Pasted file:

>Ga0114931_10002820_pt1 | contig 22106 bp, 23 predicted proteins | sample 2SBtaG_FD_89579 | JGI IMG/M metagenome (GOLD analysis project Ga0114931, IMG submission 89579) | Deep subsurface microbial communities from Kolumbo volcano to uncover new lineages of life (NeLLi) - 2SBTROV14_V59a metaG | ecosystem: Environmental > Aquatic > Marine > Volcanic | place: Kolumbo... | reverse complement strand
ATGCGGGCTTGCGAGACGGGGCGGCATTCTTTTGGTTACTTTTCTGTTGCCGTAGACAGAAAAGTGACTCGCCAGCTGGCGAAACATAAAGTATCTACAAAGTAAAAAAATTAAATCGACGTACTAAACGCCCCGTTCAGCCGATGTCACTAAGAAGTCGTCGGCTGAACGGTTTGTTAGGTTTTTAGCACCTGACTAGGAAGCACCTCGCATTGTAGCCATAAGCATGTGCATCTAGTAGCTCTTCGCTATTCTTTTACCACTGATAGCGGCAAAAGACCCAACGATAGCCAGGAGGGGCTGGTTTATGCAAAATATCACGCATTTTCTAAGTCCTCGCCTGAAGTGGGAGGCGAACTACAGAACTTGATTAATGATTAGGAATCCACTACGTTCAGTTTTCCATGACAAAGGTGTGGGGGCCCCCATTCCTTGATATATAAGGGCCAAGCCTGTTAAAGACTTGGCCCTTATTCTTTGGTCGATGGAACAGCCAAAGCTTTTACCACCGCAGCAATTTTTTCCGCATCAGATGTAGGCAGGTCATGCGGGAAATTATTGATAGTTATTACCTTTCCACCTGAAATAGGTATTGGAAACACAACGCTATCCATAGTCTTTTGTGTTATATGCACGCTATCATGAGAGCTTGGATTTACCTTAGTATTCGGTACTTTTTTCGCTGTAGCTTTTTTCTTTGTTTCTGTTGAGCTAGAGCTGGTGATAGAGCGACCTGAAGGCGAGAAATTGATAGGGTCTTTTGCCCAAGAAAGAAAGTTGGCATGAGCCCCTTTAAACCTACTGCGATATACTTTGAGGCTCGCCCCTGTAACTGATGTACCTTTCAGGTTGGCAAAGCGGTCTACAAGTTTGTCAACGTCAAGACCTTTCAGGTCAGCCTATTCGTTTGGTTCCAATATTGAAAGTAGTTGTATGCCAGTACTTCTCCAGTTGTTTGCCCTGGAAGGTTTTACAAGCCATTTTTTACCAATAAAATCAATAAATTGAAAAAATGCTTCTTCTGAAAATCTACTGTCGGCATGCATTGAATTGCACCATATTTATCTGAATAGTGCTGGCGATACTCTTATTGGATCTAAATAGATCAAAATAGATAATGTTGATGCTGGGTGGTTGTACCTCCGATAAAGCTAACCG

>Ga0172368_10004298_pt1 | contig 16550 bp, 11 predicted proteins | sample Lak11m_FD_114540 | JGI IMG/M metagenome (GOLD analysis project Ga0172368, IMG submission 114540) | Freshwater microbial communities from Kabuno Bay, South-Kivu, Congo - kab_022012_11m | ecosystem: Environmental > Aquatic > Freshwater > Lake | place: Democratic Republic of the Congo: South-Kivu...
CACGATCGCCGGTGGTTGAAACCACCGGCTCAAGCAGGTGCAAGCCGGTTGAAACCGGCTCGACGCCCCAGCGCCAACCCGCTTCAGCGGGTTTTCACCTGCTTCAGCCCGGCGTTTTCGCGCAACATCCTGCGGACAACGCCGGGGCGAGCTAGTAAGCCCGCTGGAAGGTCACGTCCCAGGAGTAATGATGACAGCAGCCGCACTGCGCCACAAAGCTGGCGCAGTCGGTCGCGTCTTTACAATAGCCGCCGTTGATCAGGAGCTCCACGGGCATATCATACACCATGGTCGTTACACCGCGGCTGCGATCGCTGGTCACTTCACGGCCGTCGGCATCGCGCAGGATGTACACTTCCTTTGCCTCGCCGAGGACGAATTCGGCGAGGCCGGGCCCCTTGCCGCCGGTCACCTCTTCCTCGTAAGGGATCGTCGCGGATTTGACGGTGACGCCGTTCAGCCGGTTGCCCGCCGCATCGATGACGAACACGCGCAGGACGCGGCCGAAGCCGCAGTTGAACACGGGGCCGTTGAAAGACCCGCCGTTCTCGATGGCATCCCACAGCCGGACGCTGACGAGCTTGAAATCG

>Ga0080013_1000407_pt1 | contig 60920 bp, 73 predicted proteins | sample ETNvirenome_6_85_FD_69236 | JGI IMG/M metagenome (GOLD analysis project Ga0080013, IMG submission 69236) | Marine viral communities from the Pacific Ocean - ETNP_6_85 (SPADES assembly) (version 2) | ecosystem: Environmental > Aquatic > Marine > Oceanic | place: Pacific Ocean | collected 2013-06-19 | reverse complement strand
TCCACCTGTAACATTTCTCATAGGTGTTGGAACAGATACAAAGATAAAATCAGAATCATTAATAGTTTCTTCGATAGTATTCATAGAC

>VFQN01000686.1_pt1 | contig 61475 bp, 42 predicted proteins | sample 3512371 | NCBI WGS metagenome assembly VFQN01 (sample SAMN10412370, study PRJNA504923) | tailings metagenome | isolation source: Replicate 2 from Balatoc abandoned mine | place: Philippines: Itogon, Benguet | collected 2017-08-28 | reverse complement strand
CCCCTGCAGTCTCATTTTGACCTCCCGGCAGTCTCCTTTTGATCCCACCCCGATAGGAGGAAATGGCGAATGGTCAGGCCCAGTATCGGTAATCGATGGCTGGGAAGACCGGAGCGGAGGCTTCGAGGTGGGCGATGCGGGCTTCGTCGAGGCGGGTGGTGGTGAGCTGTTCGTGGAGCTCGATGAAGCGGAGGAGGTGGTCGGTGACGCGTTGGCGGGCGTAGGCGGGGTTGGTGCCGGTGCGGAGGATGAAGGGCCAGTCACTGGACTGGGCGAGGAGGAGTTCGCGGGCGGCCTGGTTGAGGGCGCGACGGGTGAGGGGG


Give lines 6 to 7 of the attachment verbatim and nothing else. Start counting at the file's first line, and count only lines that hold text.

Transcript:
TCCACCTGTAACATTTCTCATAGGTGTTGGAACAGATACAAAGATAAAATCAGAATCATTAATAGTTTCTTCGATAGTATTCATAGAC

>VFQN01000686.1_pt1 | contig 61475 bp, 42 predicted proteins | sample 3512371 | NCBI WGS metagenome assembly VFQN01 (sample SAMN10412370, study PRJNA504923) | tailings metagenome | isolation source: Replicate 2 from Balatoc abandoned mine | place: Philippines: Itogon, Benguet | collected 2017-08-28 | reverse complement strand